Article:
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Health & Medical Information Health & Medical Information

Published   2016-9-2

Health & Medical Information

The following content is for a physician’s reference to help determine a patient’s fitness for air travel.
  • The air pressure in the cabin is equal to the atmospheric pressure at a height of 2,300 meters (7,000 feet). 
  • Flight attendants have received basic first-aid training, but do not have authorization to perform injections on patients; they also have the duty to maintain the state of the entire airplane and thus do not have time to provide passengers with special treatment. 
  • The space available for moving around and the comfort conditions of the cabin are limited by the technical state of the plane.
Patients with the following conditions are not fit for air travel:
  • Patients with heart disease in serious or dangerous state. For example: serious heart failure; patients with cyanosis symptom or myocardial infarction (patients who have suffered myocardial infarction within six weeks of the flight).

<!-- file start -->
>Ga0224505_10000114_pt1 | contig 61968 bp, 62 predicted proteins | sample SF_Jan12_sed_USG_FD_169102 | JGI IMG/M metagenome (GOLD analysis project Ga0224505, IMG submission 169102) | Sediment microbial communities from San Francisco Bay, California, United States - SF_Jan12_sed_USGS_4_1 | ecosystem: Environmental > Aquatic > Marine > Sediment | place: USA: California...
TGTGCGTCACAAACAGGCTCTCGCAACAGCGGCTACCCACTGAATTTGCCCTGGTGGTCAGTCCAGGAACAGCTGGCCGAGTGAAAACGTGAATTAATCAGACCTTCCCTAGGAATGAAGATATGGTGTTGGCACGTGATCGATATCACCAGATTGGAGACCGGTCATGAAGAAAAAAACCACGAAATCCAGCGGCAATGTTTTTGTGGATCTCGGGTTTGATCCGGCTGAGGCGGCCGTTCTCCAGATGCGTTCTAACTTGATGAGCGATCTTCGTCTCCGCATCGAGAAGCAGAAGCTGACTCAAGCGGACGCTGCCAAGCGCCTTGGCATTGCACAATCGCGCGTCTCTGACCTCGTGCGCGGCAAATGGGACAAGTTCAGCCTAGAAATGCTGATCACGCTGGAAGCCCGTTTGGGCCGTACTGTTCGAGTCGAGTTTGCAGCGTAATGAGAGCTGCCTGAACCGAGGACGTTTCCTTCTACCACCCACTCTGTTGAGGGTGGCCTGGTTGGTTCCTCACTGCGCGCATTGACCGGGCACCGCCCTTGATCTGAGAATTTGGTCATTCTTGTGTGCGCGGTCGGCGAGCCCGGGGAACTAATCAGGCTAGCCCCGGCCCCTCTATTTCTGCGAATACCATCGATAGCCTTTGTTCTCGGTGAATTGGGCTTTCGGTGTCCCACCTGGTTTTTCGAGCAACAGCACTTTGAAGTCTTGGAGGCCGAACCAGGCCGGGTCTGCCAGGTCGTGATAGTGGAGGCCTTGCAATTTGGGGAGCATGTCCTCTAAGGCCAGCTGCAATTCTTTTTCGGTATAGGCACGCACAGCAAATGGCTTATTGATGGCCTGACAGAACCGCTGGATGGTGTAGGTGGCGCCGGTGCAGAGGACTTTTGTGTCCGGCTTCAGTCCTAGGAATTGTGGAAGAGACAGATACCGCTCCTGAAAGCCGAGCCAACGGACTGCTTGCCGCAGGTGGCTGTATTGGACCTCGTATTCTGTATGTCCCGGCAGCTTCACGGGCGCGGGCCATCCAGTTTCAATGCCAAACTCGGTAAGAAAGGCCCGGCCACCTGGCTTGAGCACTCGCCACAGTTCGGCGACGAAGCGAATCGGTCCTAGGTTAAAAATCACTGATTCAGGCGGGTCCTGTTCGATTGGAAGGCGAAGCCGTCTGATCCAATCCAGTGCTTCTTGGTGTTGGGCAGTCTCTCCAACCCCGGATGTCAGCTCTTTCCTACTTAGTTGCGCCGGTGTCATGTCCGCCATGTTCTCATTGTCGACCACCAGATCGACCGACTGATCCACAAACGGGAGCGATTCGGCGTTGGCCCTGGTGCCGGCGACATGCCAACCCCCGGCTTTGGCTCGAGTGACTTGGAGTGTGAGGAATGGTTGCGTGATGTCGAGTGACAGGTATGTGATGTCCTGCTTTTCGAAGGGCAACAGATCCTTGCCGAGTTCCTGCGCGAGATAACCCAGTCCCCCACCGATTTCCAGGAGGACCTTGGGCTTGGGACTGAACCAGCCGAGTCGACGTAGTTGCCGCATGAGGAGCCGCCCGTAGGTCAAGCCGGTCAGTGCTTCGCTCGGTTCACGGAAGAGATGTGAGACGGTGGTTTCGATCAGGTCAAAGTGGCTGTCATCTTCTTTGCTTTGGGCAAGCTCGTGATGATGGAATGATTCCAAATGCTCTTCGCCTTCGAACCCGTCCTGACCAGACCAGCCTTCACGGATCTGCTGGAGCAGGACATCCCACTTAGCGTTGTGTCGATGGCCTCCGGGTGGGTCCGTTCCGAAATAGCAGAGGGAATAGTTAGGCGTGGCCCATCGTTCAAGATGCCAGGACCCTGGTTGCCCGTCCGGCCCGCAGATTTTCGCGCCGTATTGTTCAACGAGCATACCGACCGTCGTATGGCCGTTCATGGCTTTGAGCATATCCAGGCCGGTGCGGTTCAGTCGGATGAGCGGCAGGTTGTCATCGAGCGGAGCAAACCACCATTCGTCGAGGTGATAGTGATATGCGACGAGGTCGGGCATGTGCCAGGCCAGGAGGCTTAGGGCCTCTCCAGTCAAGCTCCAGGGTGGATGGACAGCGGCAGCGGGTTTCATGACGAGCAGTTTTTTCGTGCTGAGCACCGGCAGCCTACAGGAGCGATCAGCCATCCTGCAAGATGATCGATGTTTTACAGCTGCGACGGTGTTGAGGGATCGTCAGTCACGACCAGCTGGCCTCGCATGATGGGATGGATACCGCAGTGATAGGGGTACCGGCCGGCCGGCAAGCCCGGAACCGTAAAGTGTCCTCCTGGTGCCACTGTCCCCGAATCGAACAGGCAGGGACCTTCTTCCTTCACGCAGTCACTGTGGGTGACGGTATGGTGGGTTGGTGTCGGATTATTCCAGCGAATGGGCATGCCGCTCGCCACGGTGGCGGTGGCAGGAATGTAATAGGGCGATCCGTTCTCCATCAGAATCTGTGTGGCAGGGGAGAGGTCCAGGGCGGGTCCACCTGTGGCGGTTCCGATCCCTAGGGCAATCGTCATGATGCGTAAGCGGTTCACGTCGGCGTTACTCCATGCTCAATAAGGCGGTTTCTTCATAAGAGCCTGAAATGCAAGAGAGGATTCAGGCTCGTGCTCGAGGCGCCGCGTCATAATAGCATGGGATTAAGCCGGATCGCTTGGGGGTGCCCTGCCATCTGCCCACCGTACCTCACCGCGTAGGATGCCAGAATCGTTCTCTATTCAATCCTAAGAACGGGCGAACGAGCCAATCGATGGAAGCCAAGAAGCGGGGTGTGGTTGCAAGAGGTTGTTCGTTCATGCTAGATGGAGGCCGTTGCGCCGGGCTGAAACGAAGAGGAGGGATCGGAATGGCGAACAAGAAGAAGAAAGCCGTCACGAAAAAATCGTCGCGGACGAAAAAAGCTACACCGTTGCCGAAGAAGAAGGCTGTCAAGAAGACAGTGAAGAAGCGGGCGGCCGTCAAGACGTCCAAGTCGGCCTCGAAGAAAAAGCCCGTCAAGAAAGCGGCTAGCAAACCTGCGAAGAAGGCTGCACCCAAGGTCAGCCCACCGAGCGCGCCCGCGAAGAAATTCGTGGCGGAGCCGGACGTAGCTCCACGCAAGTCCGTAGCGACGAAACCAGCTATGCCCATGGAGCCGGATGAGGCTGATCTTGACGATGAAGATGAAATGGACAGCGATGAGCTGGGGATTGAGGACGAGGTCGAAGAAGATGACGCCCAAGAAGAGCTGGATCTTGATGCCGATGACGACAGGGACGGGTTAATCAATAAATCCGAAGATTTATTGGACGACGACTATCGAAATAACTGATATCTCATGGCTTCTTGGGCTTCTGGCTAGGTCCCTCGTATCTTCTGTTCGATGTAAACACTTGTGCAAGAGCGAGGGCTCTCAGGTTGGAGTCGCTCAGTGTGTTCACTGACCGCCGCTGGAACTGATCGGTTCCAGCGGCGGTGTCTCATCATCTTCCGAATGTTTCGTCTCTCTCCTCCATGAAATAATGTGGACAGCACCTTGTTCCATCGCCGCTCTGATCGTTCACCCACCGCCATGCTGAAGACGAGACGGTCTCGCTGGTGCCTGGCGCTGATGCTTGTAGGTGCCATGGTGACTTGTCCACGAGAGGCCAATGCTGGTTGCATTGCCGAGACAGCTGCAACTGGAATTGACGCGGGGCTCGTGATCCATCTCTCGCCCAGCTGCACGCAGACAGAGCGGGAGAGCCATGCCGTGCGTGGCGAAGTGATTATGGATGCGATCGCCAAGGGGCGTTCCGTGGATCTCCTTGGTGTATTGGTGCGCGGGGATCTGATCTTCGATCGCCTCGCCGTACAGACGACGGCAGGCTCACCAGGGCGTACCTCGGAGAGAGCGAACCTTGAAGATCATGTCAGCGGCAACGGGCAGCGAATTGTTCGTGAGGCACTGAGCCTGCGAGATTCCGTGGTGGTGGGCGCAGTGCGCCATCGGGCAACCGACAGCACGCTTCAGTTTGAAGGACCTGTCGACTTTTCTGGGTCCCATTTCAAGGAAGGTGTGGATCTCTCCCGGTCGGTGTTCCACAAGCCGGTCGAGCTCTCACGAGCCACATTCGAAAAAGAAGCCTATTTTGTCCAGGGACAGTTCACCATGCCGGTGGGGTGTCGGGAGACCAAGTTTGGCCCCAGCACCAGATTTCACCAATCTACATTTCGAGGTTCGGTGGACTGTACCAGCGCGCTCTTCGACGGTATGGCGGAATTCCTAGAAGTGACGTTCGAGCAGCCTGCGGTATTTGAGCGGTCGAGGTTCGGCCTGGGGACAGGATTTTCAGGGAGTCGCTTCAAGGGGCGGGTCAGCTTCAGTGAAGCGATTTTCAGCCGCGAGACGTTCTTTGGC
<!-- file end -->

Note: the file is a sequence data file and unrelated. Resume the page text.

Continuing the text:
• Infants younger than 14 days old.
  • Women whose pregnancy has exceeded 36 weeks should not travel. Women whose pregnancy has reached 32 weeks must present a certificate signed by a doctor which confirms the estimated date of delivery and informs that there are no implications.
Most people with existing medical conditions are able to fly without difficulty.
Medical clearance to fly is required when fitness to travel is in doubt as a result of recent illness, hospitalization, injury or surgery or an existing medical condition.
In common with most airlines, we will assess your fitness to fly based on internationally accepted criteria.
Above information is for reference only, please contact our local office for more details.